Effect of tailored practice and patient care plans on secondary prevention of heart disease in general practice: cluster randomised controlled trialBMJ 2009; 339 doi: https://doi.org/10.1136/bmj.b4220 (Published 29 October 2009) Cite this as: BMJ 2009;339:b4220
All rapid responses
Perhaps this study should be re-titled "Effect of Academia taking an
interest in General Practice, with regular pep-talks", and subtitled
"Subliminal messaging re: managing Hospital Admission Rates" ?
It is interesting that this effect did not depend on the putative
interventions; there was no measurable difference in effect on
cholesterol or BP process measures, yet hospital admissions declined.
That's benefit enough, you might think.. until you ask " What happened to
patient well-being, morbidity and mortality ? "
Perhaps people who needed hospital admission didn't get it ??
One could focus further study on CHD morbidity. Such advice and keen
interest as was shown in this study , also pertains under the QOF
incentive scheme. Yet Des Spence is unimpressed with any outcomes
change.. Perhaps this is a new "Toyota Way" ? Give me academic
"personalised interest" anytime ( and some away-days !), instead of
blanket overburden with muda, mura, and muri ?
Grimshaw et al. "Effect of clinical guidelines on medical practice: a
systematic review of rigorous evaluations."
The Lancet, Volume 342, Issue 8883, Pages 1317-1322
Parsons HM: What caused the Hawthorne effect? A scientific detective
Adm Soc 1978, 10:259-283. Publisher Full Text
Des Spence: Dr Doom
BMJ 2009;339:b4663, doi: 10.1136/bmj.b4663 (Published 12 November 2009)
Jeffrey Liker (2003), The Toyota Way: 14 Management Principles from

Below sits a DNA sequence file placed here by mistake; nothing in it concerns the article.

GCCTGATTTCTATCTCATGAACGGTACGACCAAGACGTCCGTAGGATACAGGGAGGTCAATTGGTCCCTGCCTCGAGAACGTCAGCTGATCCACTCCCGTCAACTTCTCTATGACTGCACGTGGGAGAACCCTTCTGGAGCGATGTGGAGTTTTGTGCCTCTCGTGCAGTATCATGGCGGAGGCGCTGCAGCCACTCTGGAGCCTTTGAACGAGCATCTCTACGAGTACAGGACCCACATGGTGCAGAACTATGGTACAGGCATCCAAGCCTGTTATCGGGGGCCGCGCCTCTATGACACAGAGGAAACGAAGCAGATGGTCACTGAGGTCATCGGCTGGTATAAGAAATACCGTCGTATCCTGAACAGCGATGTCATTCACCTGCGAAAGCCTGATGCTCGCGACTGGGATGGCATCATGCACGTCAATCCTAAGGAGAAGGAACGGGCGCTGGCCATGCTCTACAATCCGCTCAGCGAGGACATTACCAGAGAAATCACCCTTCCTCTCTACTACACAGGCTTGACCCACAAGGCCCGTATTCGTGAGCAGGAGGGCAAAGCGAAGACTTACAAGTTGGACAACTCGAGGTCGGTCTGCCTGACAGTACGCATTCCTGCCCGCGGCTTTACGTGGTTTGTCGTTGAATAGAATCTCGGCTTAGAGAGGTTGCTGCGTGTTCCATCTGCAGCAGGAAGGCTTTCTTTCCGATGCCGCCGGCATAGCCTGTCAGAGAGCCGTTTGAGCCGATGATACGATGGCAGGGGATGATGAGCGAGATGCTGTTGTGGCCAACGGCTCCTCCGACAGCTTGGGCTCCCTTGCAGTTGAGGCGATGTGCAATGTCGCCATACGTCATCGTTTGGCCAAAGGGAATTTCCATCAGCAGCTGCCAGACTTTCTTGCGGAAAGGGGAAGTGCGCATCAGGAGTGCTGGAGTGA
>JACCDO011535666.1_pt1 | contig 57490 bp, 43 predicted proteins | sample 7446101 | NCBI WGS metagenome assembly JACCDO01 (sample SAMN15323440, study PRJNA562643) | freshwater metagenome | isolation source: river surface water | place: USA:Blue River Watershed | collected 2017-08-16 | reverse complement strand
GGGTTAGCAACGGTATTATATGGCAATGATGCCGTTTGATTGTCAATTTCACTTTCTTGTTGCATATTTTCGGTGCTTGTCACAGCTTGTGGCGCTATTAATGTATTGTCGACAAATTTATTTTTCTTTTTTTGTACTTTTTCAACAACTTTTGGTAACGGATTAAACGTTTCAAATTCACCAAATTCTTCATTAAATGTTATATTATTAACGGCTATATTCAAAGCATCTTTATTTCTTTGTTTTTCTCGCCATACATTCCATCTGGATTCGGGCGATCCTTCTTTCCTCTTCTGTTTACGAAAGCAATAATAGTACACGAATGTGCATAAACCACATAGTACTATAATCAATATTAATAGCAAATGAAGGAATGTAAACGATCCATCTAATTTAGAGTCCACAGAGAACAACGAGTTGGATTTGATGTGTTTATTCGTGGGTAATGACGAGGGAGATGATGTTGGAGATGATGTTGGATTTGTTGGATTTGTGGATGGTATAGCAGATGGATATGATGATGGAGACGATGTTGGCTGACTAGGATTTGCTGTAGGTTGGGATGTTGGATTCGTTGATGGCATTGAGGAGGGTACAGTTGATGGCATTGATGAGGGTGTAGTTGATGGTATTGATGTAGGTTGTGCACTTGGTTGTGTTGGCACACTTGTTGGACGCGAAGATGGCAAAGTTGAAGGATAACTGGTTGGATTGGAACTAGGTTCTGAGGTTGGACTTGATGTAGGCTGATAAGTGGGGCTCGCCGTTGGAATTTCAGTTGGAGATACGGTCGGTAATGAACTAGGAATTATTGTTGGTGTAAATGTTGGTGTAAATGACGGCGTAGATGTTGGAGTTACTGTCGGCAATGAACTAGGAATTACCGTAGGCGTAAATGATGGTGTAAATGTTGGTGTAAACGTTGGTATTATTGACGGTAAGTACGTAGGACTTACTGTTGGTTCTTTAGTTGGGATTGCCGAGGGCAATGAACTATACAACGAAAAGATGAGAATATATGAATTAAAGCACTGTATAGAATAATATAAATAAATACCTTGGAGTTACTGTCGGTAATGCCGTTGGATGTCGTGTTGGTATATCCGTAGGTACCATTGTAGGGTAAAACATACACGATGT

the World's Greatest Manufacturer, First edition, McGraw-Hill, ISBN 0-07-
Competing interests: No competing interests
The sheer size of the published literature dealing with coronary
heart disease (CHD) makes it unlikely that any investigator is familiar
with all that information. A PubMed search listed 209695 titles. Hidden
within that mass is 604 titles dealing with CHD and blood viscosity and
565 titles dealing with CHD and blood rheology. The lack of any mention
by Murphy et al of either of the last 2 topics, makes it likely that they
are unaware that there is a role for impaired blood flow in the
pathogenesis of CHD.
Although the paper concerned patient care and secondary prevention of
CHD, the paper provided no insights into the group's concept of the
pathophysiology of the disorder they were investigating.
Cholesterol levels were assessed, but elevated cholesterol as a cause
of increased blood viscosity and of reduced red cell deformability was not
recognised. Nor was there any recognition of the published reports which
show blood viscosity as a causal factor in hypertension. At least since
the 1980s it has been shown that smoking increases blood viscosity, but it
was unclear just what was meant by the statement, "For all measurements of
blood pressure we also considered smoking status."
As early as 1964, Mayer had reported the results of a study of blood
viscosity in healthy subjects and in those,
"...with unequivocable evidence of coronary heart disease."
He concluded, "It is suggested that the higher viscosity of whole blood
and plasma is a contributory factor in the development of the clinical
symptoms of coronary heart disease and possibly of atherosclerosis
itself." Many other investigators have reached similar conclusions.
There was early interest in the fact that natives with a diet rich in
fish had a low incidence of heart disease. In 1985 Kromhout et al
reported that a daily intake of 35 grams of oily fish reduced the
incidence of coronary heart disease by 50% in a 20 year long follow up
study. Simons et al (1988) reported that 16 grams daily of fish oil as
MaxEPA, reduced triglycerides by 58% and plasma cholesterol by 34%.
Others have reported similar findings.
Therefore, is it reasonable to make recommendations about patient
care when a major factor is not recognised or considered ? As the first
objective should be to lower blood viscosity, patients should be advised
to stop smoking; to reduce their dietary intake of saturated fats; to
increase their dietary intake of oily fish and to include a session of low
intensity activity during each day. All four recommendations will lower
Competing interests: No competing interests